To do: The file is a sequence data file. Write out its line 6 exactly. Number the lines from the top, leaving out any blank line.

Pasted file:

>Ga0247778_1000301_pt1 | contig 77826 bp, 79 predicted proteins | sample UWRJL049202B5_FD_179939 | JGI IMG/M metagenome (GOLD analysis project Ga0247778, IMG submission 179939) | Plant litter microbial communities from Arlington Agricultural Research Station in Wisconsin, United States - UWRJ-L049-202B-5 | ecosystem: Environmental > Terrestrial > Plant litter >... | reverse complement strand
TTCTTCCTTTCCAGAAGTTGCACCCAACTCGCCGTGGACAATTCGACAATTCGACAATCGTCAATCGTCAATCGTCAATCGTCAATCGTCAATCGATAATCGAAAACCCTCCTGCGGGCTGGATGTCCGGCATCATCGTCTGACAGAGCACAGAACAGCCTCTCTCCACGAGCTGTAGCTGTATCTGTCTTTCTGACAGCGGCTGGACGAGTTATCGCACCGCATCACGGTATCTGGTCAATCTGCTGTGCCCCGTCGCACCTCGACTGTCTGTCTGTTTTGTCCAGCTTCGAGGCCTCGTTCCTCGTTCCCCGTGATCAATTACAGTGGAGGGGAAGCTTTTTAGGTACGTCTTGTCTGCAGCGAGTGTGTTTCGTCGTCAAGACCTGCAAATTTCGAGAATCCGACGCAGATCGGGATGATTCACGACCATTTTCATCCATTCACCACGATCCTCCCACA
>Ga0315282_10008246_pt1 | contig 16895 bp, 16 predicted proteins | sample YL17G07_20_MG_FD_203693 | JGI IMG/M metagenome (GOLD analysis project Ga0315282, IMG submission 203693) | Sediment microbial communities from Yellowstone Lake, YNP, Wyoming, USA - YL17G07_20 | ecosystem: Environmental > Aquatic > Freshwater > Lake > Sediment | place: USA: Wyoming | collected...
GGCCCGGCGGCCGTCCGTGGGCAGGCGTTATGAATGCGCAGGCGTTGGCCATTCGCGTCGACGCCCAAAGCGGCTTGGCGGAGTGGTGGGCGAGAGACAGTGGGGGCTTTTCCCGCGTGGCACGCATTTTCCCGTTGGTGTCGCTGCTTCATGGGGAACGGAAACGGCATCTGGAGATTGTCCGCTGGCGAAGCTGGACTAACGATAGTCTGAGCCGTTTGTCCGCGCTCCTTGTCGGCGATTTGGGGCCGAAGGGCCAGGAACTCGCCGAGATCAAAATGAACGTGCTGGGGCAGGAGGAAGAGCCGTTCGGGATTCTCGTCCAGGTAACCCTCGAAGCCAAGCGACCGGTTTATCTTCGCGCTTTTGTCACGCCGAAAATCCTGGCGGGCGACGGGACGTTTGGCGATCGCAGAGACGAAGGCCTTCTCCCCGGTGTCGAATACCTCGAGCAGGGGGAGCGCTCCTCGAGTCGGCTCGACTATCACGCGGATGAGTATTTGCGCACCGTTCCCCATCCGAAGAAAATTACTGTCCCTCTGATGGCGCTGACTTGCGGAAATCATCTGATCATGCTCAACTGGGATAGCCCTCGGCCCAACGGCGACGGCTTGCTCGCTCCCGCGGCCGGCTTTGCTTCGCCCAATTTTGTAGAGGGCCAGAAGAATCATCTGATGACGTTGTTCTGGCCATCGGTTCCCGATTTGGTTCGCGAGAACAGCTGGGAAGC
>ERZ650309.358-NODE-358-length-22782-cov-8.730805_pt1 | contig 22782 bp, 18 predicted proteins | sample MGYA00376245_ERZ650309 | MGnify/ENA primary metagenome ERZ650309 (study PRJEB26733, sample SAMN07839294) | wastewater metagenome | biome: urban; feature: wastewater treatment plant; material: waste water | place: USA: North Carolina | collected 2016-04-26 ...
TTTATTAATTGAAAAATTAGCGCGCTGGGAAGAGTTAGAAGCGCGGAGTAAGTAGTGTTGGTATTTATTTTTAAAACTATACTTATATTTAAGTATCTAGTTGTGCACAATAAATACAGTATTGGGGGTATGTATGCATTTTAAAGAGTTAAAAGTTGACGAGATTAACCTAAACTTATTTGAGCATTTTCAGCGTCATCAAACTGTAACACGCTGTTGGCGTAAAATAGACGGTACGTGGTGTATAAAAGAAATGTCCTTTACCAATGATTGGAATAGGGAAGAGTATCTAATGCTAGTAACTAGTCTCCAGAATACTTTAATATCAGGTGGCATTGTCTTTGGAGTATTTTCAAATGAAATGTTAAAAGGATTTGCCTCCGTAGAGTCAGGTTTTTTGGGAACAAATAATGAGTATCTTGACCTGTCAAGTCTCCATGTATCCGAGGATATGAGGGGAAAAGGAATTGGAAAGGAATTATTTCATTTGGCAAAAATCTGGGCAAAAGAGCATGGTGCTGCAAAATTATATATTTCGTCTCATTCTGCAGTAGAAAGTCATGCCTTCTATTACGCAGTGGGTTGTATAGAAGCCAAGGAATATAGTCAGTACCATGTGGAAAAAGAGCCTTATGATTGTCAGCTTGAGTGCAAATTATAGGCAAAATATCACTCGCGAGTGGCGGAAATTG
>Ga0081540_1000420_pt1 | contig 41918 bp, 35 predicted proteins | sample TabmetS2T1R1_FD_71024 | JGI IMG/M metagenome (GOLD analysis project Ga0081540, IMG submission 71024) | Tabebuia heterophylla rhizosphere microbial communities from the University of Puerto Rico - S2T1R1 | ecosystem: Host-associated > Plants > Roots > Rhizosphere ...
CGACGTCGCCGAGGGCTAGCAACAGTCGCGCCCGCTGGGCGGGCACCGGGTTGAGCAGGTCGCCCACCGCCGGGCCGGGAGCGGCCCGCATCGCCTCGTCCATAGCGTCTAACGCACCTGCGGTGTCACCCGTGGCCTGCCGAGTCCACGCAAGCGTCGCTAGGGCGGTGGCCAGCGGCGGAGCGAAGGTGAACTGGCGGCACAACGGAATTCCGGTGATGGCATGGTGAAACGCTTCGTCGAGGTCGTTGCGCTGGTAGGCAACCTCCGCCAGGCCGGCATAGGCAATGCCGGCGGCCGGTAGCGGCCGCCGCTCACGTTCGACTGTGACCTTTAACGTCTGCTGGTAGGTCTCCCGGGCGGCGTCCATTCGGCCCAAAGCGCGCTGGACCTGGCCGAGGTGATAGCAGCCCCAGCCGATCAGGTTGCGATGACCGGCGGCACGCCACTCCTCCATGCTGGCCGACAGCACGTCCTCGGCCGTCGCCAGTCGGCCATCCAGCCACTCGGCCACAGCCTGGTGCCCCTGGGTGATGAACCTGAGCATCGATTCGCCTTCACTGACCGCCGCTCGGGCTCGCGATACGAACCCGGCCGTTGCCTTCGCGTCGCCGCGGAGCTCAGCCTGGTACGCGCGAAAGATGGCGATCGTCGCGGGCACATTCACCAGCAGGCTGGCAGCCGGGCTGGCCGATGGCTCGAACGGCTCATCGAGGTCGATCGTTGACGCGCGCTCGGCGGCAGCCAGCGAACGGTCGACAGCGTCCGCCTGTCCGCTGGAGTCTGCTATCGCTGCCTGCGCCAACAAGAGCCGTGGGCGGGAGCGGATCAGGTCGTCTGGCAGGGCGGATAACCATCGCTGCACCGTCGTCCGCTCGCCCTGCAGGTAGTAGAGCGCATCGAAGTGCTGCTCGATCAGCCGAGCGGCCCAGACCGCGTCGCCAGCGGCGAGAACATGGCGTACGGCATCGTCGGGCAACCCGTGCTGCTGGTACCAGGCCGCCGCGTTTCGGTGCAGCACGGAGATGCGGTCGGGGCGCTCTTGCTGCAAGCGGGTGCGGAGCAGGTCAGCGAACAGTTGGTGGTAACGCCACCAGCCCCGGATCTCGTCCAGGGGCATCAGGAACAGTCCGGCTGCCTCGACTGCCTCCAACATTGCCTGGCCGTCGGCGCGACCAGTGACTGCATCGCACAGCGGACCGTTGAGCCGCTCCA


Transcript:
TTTATTAATTGAAAAATTAGCGCGCTGGGAAGAGTTAGAAGCGCGGAGTAAGTAGTGTTGGTATTTATTTTTAAAACTATACTTATATTTAAGTATCTAGTTGTGCACAATAAATACAGTATTGGGGGTATGTATGCATTTTAAAGAGTTAAAAGTTGACGAGATTAACCTAAACTTATTTGAGCATTTTCAGCGTCATCAAACTGTAACACGCTGTTGGCGTAAAATAGACGGTACGTGGTGTATAAAAGAAATGTCCTTTACCAATGATTGGAATAGGGAAGAGTATCTAATGCTAGTAACTAGTCTCCAGAATACTTTAATATCAGGTGGCATTGTCTTTGGAGTATTTTCAAATGAAATGTTAAAAGGATTTGCCTCCGTAGAGTCAGGTTTTTTGGGAACAAATAATGAGTATCTTGACCTGTCAAGTCTCCATGTATCCGAGGATATGAGGGGAAAAGGAATTGGAAAGGAATTATTTCATTTGGCAAAAATCTGGGCAAAAGAGCATGGTGCTGCAAAATTATATATTTCGTCTCATTCTGCAGTAGAAAGTCATGCCTTCTATTACGCAGTGGGTTGTATAGAAGCCAAGGAATATAGTCAGTACCATGTGGAAAAAGAGCCTTATGATTGTCAGCTTGAGTGCAAATTATAGGCAAAATATCACTCGCGAGTGGCGGAAATTG